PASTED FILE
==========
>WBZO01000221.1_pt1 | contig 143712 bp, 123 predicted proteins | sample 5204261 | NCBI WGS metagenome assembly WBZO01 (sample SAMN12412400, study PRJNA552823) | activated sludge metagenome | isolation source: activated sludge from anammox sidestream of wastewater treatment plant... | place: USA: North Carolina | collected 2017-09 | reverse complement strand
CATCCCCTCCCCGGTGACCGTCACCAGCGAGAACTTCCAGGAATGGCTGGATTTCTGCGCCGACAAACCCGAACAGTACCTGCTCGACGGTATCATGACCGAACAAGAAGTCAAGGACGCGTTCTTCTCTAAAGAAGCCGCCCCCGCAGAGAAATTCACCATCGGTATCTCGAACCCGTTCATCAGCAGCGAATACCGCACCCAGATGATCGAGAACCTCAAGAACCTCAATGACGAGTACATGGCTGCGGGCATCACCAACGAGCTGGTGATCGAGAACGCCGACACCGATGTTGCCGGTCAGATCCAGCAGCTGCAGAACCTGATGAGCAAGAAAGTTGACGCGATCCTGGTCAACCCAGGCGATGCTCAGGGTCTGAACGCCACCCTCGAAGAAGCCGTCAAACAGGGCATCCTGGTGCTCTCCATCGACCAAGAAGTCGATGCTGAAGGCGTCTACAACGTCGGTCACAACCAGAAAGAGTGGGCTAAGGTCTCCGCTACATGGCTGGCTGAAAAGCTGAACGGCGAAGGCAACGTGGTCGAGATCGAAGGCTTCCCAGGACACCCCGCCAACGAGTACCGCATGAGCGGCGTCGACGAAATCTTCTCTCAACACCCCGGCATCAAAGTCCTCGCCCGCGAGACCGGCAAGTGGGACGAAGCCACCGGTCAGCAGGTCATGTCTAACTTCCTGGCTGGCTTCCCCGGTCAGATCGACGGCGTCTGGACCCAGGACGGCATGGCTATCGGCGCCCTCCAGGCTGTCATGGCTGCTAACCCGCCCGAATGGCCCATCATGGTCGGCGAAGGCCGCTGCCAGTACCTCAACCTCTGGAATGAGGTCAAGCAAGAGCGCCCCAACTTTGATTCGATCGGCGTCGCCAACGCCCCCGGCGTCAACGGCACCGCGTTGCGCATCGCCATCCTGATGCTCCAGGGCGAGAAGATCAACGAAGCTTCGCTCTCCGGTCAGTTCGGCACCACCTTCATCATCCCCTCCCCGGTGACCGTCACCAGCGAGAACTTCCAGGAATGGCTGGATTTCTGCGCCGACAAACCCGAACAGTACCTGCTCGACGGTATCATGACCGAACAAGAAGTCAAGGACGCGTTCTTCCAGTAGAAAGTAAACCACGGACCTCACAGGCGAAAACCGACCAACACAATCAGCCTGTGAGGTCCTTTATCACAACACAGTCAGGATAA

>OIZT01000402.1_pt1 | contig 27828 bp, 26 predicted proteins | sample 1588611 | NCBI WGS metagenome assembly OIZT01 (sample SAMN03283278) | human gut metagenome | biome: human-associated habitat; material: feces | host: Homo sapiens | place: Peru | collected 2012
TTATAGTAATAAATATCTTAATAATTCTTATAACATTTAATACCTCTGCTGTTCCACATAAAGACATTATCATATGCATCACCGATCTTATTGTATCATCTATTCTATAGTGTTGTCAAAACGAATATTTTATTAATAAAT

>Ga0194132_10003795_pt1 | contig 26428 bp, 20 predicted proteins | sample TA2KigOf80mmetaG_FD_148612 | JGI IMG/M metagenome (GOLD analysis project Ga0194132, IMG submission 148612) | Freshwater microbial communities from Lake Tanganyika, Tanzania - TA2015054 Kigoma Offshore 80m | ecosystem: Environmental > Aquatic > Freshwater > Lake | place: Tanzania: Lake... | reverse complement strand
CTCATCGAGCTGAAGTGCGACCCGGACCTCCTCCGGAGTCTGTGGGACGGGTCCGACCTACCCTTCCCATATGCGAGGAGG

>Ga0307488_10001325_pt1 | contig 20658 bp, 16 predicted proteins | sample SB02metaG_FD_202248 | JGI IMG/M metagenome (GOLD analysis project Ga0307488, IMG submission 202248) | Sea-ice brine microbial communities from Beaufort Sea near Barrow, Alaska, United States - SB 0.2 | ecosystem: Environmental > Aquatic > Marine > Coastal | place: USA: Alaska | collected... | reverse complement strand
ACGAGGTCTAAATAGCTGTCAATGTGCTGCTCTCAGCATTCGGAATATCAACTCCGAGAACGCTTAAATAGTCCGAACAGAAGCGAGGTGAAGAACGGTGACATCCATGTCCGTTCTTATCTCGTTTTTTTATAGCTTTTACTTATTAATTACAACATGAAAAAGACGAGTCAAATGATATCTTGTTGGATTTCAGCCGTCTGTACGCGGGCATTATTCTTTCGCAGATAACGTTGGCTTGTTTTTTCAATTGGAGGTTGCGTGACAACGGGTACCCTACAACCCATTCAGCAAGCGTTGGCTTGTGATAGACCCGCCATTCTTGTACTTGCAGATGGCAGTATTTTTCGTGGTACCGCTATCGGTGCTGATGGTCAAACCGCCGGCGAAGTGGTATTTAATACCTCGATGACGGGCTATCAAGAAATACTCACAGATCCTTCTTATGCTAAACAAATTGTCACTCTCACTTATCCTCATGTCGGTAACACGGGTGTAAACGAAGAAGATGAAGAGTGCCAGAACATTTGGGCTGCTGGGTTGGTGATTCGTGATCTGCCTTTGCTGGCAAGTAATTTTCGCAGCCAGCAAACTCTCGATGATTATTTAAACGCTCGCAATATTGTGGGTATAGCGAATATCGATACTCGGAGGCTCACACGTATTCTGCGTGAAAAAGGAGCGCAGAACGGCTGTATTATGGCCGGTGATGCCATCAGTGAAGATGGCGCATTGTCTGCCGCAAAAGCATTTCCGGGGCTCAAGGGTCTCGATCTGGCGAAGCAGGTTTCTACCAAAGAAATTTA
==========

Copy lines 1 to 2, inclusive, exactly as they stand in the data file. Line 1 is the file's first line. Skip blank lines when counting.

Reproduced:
>WBZO01000221.1_pt1 | contig 143712 bp, 123 predicted proteins | sample 5204261 | NCBI WGS metagenome assembly WBZO01 (sample SAMN12412400, study PRJNA552823) | activated sludge metagenome | isolation source: activated sludge from anammox sidestream of wastewater treatment plant... | place: USA: North Carolina | collected 2017-09 | reverse complement strand
CATCCCCTCCCCGGTGACCGTCACCAGCGAGAACTTCCAGGAATGGCTGGATTTCTGCGCCGACAAACCCGAACAGTACCTGCTCGACGGTATCATGACCGAACAAGAAGTCAAGGACGCGTTCTTCTCTAAAGAAGCCGCCCCCGCAGAGAAATTCACCATCGGTATCTCGAACCCGTTCATCAGCAGCGAATACCGCACCCAGATGATCGAGAACCTCAAGAACCTCAATGACGAGTACATGGCTGCGGGCATCACCAACGAGCTGGTGATCGAGAACGCCGACACCGATGTTGCCGGTCAGATCCAGCAGCTGCAGAACCTGATGAGCAAGAAAGTTGACGCGATCCTGGTCAACCCAGGCGATGCTCAGGGTCTGAACGCCACCCTCGAAGAAGCCGTCAAACAGGGCATCCTGGTGCTCTCCATCGACCAAGAAGTCGATGCTGAAGGCGTCTACAACGTCGGTCACAACCAGAAAGAGTGGGCTAAGGTCTCCGCTACATGGCTGGCTGAAAAGCTGAACGGCGAAGGCAACGTGGTCGAGATCGAAGGCTTCCCAGGACACCCCGCCAACGAGTACCGCATGAGCGGCGTCGACGAAATCTTCTCTCAACACCCCGGCATCAAAGTCCTCGCCCGCGAGACCGGCAAGTGGGACGAAGCCACCGGTCAGCAGGTCATGTCTAACTTCCTGGCTGGCTTCCCCGGTCAGATCGACGGCGTCTGGACCCAGGACGGCATGGCTATCGGCGCCCTCCAGGCTGTCATGGCTGCTAACCCGCCCGAATGGCCCATCATGGTCGGCGAAGGCCGCTGCCAGTACCTCAACCTCTGGAATGAGGTCAAGCAAGAGCGCCCCAACTTTGATTCGATCGGCGTCGCCAACGCCCCCGGCGTCAACGGCACCGCGTTGCGCATCGCCATCCTGATGCTCCAGGGCGAGAAGATCAACGAAGCTTCGCTCTCCGGTCAGTTCGGCACCACCTTCATCATCCCCTCCCCGGTGACCGTCACCAGCGAGAACTTCCAGGAATGGCTGGATTTCTGCGCCGACAAACCCGAACAGTACCTGCTCGACGGTATCATGACCGAACAAGAAGTCAAGGACGCGTTCTTCCAGTAGAAAGTAAACCACGGACCTCACAGGCGAAAACCGACCAACACAATCAGCCTGTGAGGTCCTTTATCACAACACAGTCAGGATAA